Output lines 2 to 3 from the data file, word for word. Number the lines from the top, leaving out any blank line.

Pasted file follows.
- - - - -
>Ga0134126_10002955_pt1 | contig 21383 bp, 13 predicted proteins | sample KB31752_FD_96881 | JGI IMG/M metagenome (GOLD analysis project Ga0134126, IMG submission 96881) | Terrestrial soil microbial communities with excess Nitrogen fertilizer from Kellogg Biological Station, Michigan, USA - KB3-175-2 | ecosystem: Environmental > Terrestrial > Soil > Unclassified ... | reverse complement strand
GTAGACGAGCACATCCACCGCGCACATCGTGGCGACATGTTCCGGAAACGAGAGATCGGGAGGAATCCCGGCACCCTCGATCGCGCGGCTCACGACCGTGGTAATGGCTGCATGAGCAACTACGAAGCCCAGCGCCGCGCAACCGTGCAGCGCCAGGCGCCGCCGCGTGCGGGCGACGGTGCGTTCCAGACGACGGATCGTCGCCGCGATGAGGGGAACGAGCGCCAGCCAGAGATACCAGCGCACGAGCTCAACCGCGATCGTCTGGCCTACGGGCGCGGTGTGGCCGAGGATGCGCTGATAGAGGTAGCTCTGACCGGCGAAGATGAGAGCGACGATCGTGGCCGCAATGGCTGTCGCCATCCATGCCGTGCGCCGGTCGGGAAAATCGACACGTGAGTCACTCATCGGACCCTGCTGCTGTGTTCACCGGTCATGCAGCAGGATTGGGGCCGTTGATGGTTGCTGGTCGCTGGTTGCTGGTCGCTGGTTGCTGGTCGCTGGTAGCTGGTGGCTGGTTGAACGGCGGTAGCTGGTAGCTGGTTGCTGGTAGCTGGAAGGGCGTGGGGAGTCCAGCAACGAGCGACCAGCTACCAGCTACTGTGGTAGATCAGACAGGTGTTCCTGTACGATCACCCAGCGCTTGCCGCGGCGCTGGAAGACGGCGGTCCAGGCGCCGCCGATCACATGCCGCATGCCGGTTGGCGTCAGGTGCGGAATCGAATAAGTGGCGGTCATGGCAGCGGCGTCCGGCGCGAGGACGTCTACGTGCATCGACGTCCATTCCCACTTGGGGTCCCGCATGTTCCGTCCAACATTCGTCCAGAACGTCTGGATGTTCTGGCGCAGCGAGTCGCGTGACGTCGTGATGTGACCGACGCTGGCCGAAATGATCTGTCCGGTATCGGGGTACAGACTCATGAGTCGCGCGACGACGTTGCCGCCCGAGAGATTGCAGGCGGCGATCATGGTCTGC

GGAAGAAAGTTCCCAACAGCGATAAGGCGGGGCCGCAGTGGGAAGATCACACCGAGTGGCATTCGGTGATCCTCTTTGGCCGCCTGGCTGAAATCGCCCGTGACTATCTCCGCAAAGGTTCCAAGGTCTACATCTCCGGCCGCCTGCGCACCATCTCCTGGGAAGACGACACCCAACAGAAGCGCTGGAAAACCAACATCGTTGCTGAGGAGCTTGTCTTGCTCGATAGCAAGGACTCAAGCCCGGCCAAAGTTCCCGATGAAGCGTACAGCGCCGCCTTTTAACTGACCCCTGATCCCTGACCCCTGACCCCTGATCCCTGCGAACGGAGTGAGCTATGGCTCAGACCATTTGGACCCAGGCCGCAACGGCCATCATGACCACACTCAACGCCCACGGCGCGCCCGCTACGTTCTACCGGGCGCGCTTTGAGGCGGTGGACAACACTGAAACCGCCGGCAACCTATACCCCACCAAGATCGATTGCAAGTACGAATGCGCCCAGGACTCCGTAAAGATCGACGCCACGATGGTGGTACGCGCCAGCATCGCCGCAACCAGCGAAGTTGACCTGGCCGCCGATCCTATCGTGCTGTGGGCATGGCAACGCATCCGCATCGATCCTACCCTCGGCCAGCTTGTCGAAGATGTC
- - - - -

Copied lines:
GTAGACGAGCACATCCACCGCGCACATCGTGGCGACATGTTCCGGAAACGAGAGATCGGGAGGAATCCCGGCACCCTCGATCGCGCGGCTCACGACCGTGGTAATGGCTGCATGAGCAACTACGAAGCCCAGCGCCGCGCAACCGTGCAGCGCCAGGCGCCGCCGCGTGCGGGCGACGGTGCGTTCCAGACGACGGATCGTCGCCGCGATGAGGGGAACGAGCGCCAGCCAGAGATACCAGCGCACGAGCTCAACCGCGATCGTCTGGCCTACGGGCGCGGTGTGGCCGAGGATGCGCTGATAGAGGTAGCTCTGACCGGCGAAGATGAGAGCGACGATCGTGGCCGCAATGGCTGTCGCCATCCATGCCGTGCGCCGGTCGGGAAAATCGACACGTGAGTCACTCATCGGACCCTGCTGCTGTGTTCACCGGTCATGCAGCAGGATTGGGGCCGTTGATGGTTGCTGGTCGCTGGTTGCTGGTCGCTGGTTGCTGGTCGCTGGTAGCTGGTGGCTGGTTGAACGGCGGTAGCTGGTAGCTGGTTGCTGGTAGCTGGAAGGGCGTGGGGAGTCCAGCAACGAGCGACCAGCTACCAGCTACTGTGGTAGATCAGACAGGTGTTCCTGTACGATCACCCAGCGCTTGCCGCGGCGCTGGAAGACGGCGGTCCAGGCGCCGCCGATCACATGCCGCATGCCGGTTGGCGTCAGGTGCGGAATCGAATAAGTGGCGGTCATGGCAGCGGCGTCCGGCGCGAGGACGTCTACGTGCATCGACGTCCATTCCCACTTGGGGTCCCGCATGTTCCGTCCAACATTCGTCCAGAACGTCTGGATGTTCTGGCGCAGCGAGTCGCGTGACGTCGTGATGTGACCGACGCTGGCCGAAATGATCTGTCCGGTATCGGGGTACAGACTCATGAGTCGCGCGACGACGTTGCCGCCCGAGAGATTGCAGGCGGCGATCATGGTCTGC

GGAAGAAAGTTCCCAACAGCGATAAGGCGGGGCCGCAGTGGGAAGATCACACCGAGTGGCATTCGGTGATCCTCTTTGGCCGCCTGGCTGAAATCGCCCGTGACTATCTCCGCAAAGGTTCCAAGGTCTACATCTCCGGCCGCCTGCGCACCATCTCCTGGGAAGACGACACCCAACAGAAGCGCTGGAAAACCAACATCGTTGCTGAGGAGCTTGTCTTGCTCGATAGCAAGGACTCAAGCCCGGCCAAAGTTCCCGATGAAGCGTACAGCGCCGCCTTTTAACTGACCCCTGATCCCTGACCCCTGACCCCTGATCCCTGCGAACGGAGTGAGCTATGGCTCAGACCATTTGGACCCAGGCCGCAACGGCCATCATGACCACACTCAACGCCCACGGCGCGCCCGCTACGTTCTACCGGGCGCGCTTTGAGGCGGTGGACAACACTGAAACCGCCGGCAACCTATACCCCACCAAGATCGATTGCAAGTACGAATGCGCCCAGGACTCCGTAAAGATCGACGCCACGATGGTGGTACGCGCCAGCATCGCCGCAACCAGCGAAGTTGACCTGGCCGCCGATCCTATCGTGCTGTGGGCATGGCAACGCATCCGCATCGATCCTACCCTCGGCCAGCTTGTCGAAGATGTC